Pennsylvania bill would reinstate turnpike toll collectors
August 4, 2020
Pursuit at the Pennsylvania statehouse would reverse action taken by the Pennsylvania Turnpike Commission to eliminate nearly 500 positions. The move comes as the commission estimates a $100 million drop in toll revenues for 2020.
The Senate Transportation Committee voted 13-1 to reverse a decision made by the commission to permanently let go of 492 employees, most of which were fare collectors.
On June 2, less than three months after Gov. Tom Wolf furloughed workers because of coronavirus concerns, the commission voted to permanently eliminate the positions.
Tough decision cited
The decision was made despite assurances from the commission only two weeks prior that toll collectors would remain on the job through the collective bargaining agreement date of October 2021. At that time, plans were to completely switch over to cashless toll collection.
Sen. John Sabatina, D-Philadelphia, questions why the commission had to let go of workers when the neighboring states of New Jersey, New York and Ohio brought back their toll collectors.
“I would ask that at a time where our unemployment rolls are already at record numbers, and the Commonwealth is spending billions in unemployment compensation claims, we reinstate these men and women who were promised employment even once the pandemic was underway,” Sabatina wrote in a legislative memo.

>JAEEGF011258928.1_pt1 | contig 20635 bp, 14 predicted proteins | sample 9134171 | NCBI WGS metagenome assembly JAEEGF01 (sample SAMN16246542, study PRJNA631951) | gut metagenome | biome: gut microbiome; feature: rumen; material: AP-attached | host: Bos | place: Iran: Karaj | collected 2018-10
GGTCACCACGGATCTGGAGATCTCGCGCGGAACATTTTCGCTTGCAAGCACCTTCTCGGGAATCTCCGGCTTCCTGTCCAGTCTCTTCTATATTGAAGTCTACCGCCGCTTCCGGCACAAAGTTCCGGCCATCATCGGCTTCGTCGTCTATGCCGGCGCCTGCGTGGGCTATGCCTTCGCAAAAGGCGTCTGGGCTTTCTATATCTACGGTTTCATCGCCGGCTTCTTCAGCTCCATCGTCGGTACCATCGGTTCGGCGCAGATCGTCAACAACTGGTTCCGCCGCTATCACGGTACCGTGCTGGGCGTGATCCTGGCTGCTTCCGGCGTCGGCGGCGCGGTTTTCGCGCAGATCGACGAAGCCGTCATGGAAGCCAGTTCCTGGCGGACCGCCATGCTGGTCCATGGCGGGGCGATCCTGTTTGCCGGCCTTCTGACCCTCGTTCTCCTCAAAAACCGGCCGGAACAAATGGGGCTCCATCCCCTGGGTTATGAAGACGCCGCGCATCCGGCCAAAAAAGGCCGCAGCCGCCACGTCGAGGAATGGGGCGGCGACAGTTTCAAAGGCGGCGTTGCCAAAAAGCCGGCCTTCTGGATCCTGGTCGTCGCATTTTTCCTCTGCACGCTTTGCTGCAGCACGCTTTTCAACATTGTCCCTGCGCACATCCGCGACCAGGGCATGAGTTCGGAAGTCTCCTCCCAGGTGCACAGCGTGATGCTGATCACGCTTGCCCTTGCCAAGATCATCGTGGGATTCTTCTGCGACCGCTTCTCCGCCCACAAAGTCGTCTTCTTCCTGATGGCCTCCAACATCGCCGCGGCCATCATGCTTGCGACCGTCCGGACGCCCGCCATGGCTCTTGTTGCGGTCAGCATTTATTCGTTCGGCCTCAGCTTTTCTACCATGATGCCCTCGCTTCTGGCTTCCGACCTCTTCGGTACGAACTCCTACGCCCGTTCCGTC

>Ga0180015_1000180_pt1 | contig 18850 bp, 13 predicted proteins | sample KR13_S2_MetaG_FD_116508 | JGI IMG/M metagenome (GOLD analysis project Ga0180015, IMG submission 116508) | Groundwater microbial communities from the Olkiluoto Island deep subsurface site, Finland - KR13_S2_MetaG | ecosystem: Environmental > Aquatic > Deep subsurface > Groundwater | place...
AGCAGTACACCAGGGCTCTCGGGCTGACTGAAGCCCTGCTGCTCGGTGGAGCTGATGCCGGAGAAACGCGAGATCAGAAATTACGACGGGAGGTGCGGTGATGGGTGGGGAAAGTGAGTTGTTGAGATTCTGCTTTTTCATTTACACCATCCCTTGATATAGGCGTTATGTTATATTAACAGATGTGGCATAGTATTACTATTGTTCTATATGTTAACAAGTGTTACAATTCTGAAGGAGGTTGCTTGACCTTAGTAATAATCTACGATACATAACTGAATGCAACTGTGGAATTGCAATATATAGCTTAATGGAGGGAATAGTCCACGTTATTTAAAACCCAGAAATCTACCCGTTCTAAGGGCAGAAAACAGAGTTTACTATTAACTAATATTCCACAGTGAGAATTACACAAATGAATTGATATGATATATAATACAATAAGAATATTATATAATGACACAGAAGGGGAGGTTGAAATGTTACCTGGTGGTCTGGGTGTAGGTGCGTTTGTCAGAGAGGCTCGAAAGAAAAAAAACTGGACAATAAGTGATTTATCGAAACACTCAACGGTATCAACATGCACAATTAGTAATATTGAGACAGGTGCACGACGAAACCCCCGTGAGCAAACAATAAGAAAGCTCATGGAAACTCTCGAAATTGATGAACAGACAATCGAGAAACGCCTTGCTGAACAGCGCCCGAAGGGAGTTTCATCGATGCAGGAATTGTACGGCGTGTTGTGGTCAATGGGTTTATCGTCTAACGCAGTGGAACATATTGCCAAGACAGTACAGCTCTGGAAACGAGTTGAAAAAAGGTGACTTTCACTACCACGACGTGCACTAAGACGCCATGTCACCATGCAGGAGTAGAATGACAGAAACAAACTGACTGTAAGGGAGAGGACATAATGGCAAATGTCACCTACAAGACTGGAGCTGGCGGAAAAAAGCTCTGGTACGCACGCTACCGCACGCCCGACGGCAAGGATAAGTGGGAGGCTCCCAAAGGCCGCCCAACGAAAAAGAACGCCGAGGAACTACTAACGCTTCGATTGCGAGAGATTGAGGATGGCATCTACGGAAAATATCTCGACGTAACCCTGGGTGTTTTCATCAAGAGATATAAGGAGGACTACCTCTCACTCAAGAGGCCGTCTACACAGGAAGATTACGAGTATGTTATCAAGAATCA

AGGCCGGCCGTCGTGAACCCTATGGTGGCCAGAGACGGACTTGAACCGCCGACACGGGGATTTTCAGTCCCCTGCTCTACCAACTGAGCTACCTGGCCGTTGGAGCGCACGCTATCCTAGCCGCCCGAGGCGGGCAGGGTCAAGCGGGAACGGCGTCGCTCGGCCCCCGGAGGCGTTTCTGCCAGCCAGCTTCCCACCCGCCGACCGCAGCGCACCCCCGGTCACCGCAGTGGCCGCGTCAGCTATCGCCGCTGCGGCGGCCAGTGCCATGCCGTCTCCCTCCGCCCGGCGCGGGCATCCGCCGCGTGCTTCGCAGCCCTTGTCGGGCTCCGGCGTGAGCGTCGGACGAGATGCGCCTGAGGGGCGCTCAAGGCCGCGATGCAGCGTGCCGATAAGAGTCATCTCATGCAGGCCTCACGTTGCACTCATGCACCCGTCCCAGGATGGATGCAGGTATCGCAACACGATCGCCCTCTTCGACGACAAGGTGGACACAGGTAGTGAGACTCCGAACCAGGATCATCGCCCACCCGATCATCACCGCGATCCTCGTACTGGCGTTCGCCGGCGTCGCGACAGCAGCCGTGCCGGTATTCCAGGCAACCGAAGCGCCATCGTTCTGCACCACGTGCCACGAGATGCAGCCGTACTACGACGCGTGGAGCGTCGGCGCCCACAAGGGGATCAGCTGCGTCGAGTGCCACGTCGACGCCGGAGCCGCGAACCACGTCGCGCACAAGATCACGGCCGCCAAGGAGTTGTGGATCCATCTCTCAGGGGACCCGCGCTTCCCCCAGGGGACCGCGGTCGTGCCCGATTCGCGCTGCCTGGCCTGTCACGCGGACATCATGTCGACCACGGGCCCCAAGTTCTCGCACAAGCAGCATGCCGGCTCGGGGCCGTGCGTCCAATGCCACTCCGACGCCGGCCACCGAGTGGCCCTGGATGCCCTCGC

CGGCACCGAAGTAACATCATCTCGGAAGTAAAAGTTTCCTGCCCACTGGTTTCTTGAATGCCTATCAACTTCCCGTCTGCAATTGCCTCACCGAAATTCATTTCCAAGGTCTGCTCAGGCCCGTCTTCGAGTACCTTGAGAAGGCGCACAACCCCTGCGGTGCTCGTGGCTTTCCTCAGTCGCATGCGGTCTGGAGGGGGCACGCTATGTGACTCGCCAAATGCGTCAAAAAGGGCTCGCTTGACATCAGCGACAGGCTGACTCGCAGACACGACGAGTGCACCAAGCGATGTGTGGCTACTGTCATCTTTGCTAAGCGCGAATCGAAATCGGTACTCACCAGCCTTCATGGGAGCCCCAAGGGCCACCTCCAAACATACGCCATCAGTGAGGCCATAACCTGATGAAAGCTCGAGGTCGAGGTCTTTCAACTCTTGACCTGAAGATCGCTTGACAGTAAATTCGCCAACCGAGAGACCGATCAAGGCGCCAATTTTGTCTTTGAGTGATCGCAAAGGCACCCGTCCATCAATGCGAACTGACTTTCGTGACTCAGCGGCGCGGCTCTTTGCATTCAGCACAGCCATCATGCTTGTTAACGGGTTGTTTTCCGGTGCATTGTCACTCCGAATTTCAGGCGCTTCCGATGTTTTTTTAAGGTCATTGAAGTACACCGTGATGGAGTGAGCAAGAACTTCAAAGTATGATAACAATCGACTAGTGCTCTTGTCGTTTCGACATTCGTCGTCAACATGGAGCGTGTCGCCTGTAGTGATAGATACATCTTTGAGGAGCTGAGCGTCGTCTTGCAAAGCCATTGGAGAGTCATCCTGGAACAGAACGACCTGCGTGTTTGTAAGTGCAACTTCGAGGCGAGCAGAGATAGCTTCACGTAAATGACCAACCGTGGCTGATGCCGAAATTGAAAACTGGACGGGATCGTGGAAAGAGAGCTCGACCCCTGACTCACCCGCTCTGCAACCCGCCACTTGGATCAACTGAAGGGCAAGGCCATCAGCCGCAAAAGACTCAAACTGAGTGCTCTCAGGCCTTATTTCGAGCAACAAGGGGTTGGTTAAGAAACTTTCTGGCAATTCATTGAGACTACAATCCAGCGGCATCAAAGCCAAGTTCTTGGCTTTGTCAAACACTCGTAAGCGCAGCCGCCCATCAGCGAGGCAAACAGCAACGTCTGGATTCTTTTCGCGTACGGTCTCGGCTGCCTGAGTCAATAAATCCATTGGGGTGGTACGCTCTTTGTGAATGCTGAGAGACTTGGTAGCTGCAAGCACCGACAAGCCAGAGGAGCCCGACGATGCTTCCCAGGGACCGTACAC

Commission CEO Mark Compton told the Senate Labor and Industry and Transportation committees the decision to go ahead and eliminate the positions was tough.
“I want to be clear: The commissioners were loath to make such a decision at a time like this,” Compton said in testimony. “June 2 was a difficult day for all.”
He added that there were three factors in the decision: the impact that the pandemic has had on the commission’s traffic and revenue; the health and safety of customers and employees; and the operational challenges in a post-COVID-19 world.
“There will be no return to cash collections.”
The bill, SB1220, would mandate the turnpike to reinstate the same number of toll collectors with the same pay and benefits that were in place on June 1, 2020. The requirement would remain in place for the duration of the collective bargaining agreement.
Union leaders representing turnpike workers say they plan to sue state officials for unfair labor practices.